Just to throw in my two cents about rgcUK, I bought an SNES and PS1 cable from them. Both seemed to have an issue where as I played, the image would occasionally flicker to a warm or cool tint. I thought it was my monitor at first, but I didn't have the same problem with my Genesis or Wii, so I figured it had to be the cable. Tried to crack open the ends to see if there was a loose connection or something, but I couldn't find anything. I ended up just buying one from the ebay lady and they've been fine so far.
IMO Wii VC is patch yas fuck. Some games work prefect, others it just doesn't seem to have any options for. I've tried that A+Z+1/2 on different games and it rarely does anything at all, and i can SEE it's in 480i due to the flicker.
Emulation is a much better bet for anything console related. The emulators will let you set a 240p output - save WiiUAE which i can't get out of 480i mode. Any help on that last would be great :)
these are Barco CVS-51 studio monitors. According to the seller they're "class a grade". According to this site they're "High-grade color video monitor with Quad decoder."
Doen't sound too bad ... I know they have RGBS input. I'm eager to know how good they really are.
Would anyone have any idea why when i try to run my playstation multiout to scart(sync on pin 6) to bnc directly into my BVM the sync works, but if I try and run it through my Inline Matrix switch the sync isnt being transmitted?
Ive tested other consoles through the matrix switch such as an SNES and the sync is fine.
>class a grade
Not if they've been used. Use degrades them. BVMs were Grade A when new, but as the phosphors decay they drop grades if you'd care to measure them. Of Ikegami's two current CRT offerings, one is Grade A, and twice the price of the Grade B one.
I wonder if this might also be the reason, or part of the reason, why some screens appear whiter when off. As in, due to a better phosphor coat. My BVM is quite a bit whiter than my other 20" PVM. The PVM is actually brighter when on though, so not sure.
sure, if they've been used to death their picture is degraded. Unfortunately most of ebay sellers are not able to get into the menu where the runtime is shown. It sure is a shot in the dark. But aside from that i'm very interested in the quality of these things.
How does a PVM use the same inputs for RGB as for component? Just hit a button and it switches function...is there a circuit board converting component to RGB? Could such things be harvested for use on a large 'Tron?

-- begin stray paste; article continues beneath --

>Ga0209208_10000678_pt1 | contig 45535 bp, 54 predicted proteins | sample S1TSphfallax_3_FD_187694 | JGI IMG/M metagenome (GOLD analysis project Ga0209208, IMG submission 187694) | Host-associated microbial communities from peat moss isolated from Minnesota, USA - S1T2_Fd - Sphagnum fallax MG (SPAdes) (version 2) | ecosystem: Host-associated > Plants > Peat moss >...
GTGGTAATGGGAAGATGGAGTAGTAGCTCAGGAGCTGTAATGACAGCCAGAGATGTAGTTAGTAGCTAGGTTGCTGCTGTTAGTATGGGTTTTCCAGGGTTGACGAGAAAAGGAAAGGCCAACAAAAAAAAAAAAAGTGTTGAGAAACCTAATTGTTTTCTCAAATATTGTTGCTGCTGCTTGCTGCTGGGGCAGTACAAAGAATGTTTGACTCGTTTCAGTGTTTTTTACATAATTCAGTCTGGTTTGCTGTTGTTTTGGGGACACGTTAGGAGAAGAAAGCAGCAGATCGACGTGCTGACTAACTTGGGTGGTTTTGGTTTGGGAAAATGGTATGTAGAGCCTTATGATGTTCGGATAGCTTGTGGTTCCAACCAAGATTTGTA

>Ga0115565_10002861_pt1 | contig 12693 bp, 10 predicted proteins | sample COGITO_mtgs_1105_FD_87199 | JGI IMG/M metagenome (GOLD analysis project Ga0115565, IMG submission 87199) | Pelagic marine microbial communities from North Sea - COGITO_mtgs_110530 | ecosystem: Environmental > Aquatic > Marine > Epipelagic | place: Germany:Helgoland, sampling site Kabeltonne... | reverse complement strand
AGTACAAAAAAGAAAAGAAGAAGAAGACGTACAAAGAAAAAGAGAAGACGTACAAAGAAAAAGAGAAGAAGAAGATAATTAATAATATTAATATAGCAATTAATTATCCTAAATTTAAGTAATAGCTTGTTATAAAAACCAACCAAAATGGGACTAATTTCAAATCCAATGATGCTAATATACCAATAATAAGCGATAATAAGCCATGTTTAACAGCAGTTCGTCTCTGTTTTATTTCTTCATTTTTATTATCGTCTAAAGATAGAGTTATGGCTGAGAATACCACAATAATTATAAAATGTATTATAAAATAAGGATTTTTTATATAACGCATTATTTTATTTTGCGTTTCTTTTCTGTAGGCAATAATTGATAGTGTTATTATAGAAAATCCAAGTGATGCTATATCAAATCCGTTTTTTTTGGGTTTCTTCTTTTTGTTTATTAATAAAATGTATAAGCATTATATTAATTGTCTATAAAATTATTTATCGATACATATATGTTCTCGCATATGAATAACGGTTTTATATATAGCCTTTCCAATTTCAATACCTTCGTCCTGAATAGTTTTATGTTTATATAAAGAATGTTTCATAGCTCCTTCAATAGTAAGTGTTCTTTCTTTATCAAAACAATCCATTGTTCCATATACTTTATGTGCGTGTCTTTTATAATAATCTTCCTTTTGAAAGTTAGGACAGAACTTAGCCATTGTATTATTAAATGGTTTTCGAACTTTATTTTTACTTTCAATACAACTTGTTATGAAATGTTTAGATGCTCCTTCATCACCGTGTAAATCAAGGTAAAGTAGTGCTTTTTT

PVMs were Grade B at best when new, so calling those Barco fishbowls Grade A right now implies they're in immaculate condition.
They do look awesome though, so i hope they are :)
yes, of course. But it's not easy/ Essentially any colour CRT is running R, G & B to the corresponding electron guns. Most SD TVs apparently do run RGB to the neckboard or at least have it somewhere on the chassis, and there are projects online where people have managed to feed RGBS to sets that didn't have the inputs natively. I seem to remember the term "Jungle IC" being thrown around a bit.
/crt/ would love to hear about anything you learn or any success stories though :)
>I've tried that A+Z+1/2 on different games and it rarely does anything at all, and i can SEE it's in 480i due to the flicker
Weird. I tried doing it and my VC games seem to automatically display in 240p, when available. Every Genesis/SNES/game I brought up was automatically in 240p. I couldn't seem to get any N64 games to run in 240p, those were jammed in 480i. Although I imagine if your TV actually supported 480p, that would be the way to play them anyway.
I am in PAL land, so it might be that. A lot of the other VC titles have slowdown issues for PAL. At least I hope it was that.
Using emulators was much easier and actually lets you play with the options - why would you not want that? It's like fricking SW:BF coming without a server browser.
Crap, forgot picture. This is just an example of an 8" one, I have no idea what specific model it is.
Like I said, if anyone would recommend me a bigger PVM that would be great.
Just moved and I'm looking to get a new CRT. From Craigslist, I'm looking at a few nice ones near me but I have some questions not addressed in the OP.
>Is RCA a decent manufacturer?
>What's the deal with flat and curved CRTs? Is one inherently better than the other?
>I'm looking to use Component. Do newer CRTs that support it suffer any scaling or processing issues?
>Like I said, if anyone would recommend me a bigger PVM that would be great.